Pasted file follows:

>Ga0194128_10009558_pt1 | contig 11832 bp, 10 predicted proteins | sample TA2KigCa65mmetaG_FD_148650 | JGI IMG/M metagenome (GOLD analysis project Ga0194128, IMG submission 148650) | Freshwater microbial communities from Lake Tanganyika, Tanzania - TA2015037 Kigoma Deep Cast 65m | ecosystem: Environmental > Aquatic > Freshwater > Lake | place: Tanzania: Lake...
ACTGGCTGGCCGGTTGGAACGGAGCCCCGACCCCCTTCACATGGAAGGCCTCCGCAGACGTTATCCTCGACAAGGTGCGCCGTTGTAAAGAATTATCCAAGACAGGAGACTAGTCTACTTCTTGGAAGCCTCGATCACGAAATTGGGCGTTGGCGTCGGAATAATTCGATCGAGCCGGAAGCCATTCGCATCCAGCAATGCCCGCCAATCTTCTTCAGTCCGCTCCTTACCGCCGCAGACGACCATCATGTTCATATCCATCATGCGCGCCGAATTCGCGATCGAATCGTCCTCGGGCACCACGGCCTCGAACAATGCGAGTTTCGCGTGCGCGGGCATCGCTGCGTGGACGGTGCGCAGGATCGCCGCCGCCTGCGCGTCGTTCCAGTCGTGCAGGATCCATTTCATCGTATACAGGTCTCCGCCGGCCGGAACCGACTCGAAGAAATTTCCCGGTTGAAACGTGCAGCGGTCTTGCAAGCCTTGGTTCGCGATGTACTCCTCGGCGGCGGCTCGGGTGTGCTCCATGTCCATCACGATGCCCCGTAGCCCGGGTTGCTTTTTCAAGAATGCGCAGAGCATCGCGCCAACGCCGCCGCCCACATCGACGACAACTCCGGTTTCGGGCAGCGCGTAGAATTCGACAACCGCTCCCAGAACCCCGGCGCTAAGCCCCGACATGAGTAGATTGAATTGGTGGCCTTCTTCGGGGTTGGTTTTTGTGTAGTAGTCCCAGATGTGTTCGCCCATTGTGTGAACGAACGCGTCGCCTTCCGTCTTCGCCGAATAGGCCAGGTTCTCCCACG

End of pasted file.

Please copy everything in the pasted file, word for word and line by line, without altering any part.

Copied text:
>Ga0194128_10009558_pt1 | contig 11832 bp, 10 predicted proteins | sample TA2KigCa65mmetaG_FD_148650 | JGI IMG/M metagenome (GOLD analysis project Ga0194128, IMG submission 148650) | Freshwater microbial communities from Lake Tanganyika, Tanzania - TA2015037 Kigoma Deep Cast 65m | ecosystem: Environmental > Aquatic > Freshwater > Lake | place: Tanzania: Lake...
ACTGGCTGGCCGGTTGGAACGGAGCCCCGACCCCCTTCACATGGAAGGCCTCCGCAGACGTTATCCTCGACAAGGTGCGCCGTTGTAAAGAATTATCCAAGACAGGAGACTAGTCTACTTCTTGGAAGCCTCGATCACGAAATTGGGCGTTGGCGTCGGAATAATTCGATCGAGCCGGAAGCCATTCGCATCCAGCAATGCCCGCCAATCTTCTTCAGTCCGCTCCTTACCGCCGCAGACGACCATCATGTTCATATCCATCATGCGCGCCGAATTCGCGATCGAATCGTCCTCGGGCACCACGGCCTCGAACAATGCGAGTTTCGCGTGCGCGGGCATCGCTGCGTGGACGGTGCGCAGGATCGCCGCCGCCTGCGCGTCGTTCCAGTCGTGCAGGATCCATTTCATCGTATACAGGTCTCCGCCGGCCGGAACCGACTCGAAGAAATTTCCCGGTTGAAACGTGCAGCGGTCTTGCAAGCCTTGGTTCGCGATGTACTCCTCGGCGGCGGCTCGGGTGTGCTCCATGTCCATCACGATGCCCCGTAGCCCGGGTTGCTTTTTCAAGAATGCGCAGAGCATCGCGCCAACGCCGCCGCCCACATCGACGACAACTCCGGTTTCGGGCAGCGCGTAGAATTCGACAACCGCTCCCAGAACCCCGGCGCTAAGCCCCGACATGAGTAGATTGAATTGGTGGCCTTCTTCGGGGTTGGTTTTTGTGTAGTAGTCCCAGATGTGTTCGCCCATTGTGTGAACGAACGCGTCGCCTTCCGTCTTCGCCGAATAGGCCAGGTTCTCCCACG